How much does it cost to live like British royalty? At least £67 million ($85.2 million) a year, according to figures released by Buckingham Palace this week.
What’s more, it’s becoming more expensive: in the most recent fiscal year, costs jumped by £19.6 million ($25 million), or 44%, on the previous year.
So what's behind the bump? Put it this way: palace renovations don't come cheap.
The royal purse
But first: where does the money come from?
The British Royal Family has had a special deal with the U.K. government since King George III agreed to surrender his net income in 1760 in return for a fixed annual payment. This has been amended many times over the generations and was most recently renegotiated in 2011.
It works like this: The Royals hand over all of the profits from their vast Crown Estate property portfolio, which is one of the U.K.'s largest, and includes assets such as Windsor Great Park, Ascot racecourse, and a mixture of residential and commercial properties stretching from London to the farthest ends of Scotland and Northern Ireland.
The U.K. government then returns to the family a fixed payment of around 15% of this total income through a ‘Sovereign Grant.’ This money, which otherwise would've gone to the public, funds the running of the Royal Household: staff payroll, official visits, hospitality and housekeeping, and the upkeep of the various royal palaces.
In 2019, Queen Elizabeth II received a Sovereign Grant of £49.3 million ($63 million), plus a special additional grant of £32.9 million ($42 million) towards the extra costs of restoring Buckingham Palace—a total of £82.2 million ($104 million). Of that, the Royal Family spent £67 million. Those sums eclipse the previous year's: £76.1 million ($96.8 million) in grants, with a net expenditure of £47.4 million ($60.3 million).
A crumbling palace
This year's largest additional cost is currently fixing up Buckingham Palace. Along with crumbling walls and a leaky roof, a 2016 report from the Royal Trustees—who include the prime minister and chancellor of the Exchequer—found the Palace's electrical, plumbing and heating systems had not been updated since the 1950s. At a total cost of £47 million ($60 million), that amounts to 57% of the total annual budget.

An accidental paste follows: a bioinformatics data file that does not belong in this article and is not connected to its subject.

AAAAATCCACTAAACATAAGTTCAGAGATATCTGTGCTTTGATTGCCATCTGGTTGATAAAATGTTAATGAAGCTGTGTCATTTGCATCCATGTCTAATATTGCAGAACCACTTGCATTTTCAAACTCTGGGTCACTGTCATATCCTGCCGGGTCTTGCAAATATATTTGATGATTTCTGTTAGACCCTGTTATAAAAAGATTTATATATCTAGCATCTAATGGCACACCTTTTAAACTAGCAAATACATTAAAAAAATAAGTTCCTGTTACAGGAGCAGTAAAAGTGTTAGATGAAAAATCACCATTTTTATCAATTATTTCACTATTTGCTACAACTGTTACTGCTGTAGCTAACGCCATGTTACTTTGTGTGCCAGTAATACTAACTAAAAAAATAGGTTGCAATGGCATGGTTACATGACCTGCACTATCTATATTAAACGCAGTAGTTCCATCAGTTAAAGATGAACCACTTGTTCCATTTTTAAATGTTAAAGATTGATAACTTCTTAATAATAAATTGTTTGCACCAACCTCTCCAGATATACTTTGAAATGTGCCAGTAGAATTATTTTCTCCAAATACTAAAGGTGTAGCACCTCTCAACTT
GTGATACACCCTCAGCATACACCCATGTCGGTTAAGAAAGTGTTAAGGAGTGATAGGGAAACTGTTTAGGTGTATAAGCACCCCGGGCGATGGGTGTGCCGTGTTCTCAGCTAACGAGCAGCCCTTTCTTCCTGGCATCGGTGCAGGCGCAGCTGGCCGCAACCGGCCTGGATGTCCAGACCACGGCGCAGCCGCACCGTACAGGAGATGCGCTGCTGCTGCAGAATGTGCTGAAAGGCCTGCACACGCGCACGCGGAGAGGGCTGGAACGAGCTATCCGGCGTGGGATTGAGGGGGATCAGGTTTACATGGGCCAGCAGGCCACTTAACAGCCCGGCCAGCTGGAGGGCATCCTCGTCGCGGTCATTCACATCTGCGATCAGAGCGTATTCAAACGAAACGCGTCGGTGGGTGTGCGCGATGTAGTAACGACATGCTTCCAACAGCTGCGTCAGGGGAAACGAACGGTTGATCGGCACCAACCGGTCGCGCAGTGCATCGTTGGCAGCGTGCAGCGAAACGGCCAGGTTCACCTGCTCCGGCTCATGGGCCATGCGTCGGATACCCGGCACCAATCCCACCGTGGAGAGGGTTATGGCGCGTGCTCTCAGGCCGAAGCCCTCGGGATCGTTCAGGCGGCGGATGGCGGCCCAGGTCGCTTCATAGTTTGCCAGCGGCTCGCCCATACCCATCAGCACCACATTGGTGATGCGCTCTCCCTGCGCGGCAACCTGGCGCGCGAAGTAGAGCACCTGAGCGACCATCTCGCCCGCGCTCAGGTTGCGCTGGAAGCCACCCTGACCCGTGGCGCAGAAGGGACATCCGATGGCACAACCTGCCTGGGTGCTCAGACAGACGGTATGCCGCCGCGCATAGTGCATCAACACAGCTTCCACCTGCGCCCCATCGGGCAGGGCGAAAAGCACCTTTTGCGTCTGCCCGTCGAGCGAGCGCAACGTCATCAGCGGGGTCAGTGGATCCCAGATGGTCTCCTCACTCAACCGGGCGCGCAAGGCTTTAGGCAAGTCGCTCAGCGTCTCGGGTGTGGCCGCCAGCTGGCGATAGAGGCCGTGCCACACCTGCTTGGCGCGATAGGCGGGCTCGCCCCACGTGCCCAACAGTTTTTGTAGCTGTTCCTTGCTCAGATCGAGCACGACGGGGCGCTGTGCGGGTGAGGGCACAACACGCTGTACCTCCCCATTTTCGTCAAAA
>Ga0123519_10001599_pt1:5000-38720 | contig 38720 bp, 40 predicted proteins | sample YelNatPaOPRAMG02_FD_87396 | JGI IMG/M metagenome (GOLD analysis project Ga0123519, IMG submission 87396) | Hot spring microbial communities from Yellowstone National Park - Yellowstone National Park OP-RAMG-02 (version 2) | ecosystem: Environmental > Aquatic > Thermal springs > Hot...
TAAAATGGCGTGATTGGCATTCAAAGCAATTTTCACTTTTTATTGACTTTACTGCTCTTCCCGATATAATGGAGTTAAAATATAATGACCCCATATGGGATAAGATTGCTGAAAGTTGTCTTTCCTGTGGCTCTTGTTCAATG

To address the situation, a ten-year renovation plan was mapped out to upgrade the Palace's infrastructure to 21st century standards and make it more accessible to the disabled through the creation of extra elevators. It's also getting a new energy system and more office space. This has seen staff, members of the Royal Family, and over 3,000 works of art move out of the Palace's East Wing, in order to create a vacant space for the renovation work.
Harry and Meghan get a fixer-upper
Another Royal Family money pit: the five-bedroom Frogmore Cottage gifted to Prince Harry and Meghan Markle by the Queen in May 2018. While it sits in an idyllic, secluded corner of the Windsor Estate—and close to a collection of giant redwoods from Markle's native California—it had one major problem. Since its creation in the mid-1800s, the cottage had been repurposed into five small dormitory-style units, meaning that extensive construction work was needed to turn it into a single, modern home fit for the official residence of the Duke and Duchess of Sussex.
These renovations have cost the U.K. taxpayer £2.4 million ($3 million), largely because most of the ceiling beams and floor joists had to be replaced, while heating, water and gas systems also had to be relaid to suit a single home. Despite reports in the U.K. press, the work did not include a yoga studio.
The home is now undergoing maintenance on its exterior doors, windows, and walls, and further works on the garden are expected—though the Duke and Duchess of Sussex will pay for those themselves, alongside décor, furniture, and any upgrades considered too expensive for the public purse. So, while the British taxpayer may foot the bill for a cottage that won't crumble, they won't be paying the bill for updating the kitchen.
It pays to be royal
Who does pay for that kitchen? Prince Charles, or at least his estate.
The Royal Family don't have to ask the British taxpayer to sign off on all their income. The Duchy of Cornwall, a private estate held by the heir to the throne, has a vast portfolio of land in southeast England, stretching across farmland and coast, and containing residential and commercial properties. The profits from that land are used to pay the private expenses of the Duke and Duchess, wife Camilla, as well as his children, William and Harry, and their families.
If the Queen wants to update her kitchen, she too has a private source of funds: her own portfolio of land under the Duchy of Lancaster, which owns land across Wales, London, and northern England.
These are all considered private funds, and while the Queen and Prince Charles voluntarily pay some tax, it still leaves them with a tidy sum to fund their private lives.
That means that when it comes to living like a Royal, $85.2 million is likely just a fraction of the bill.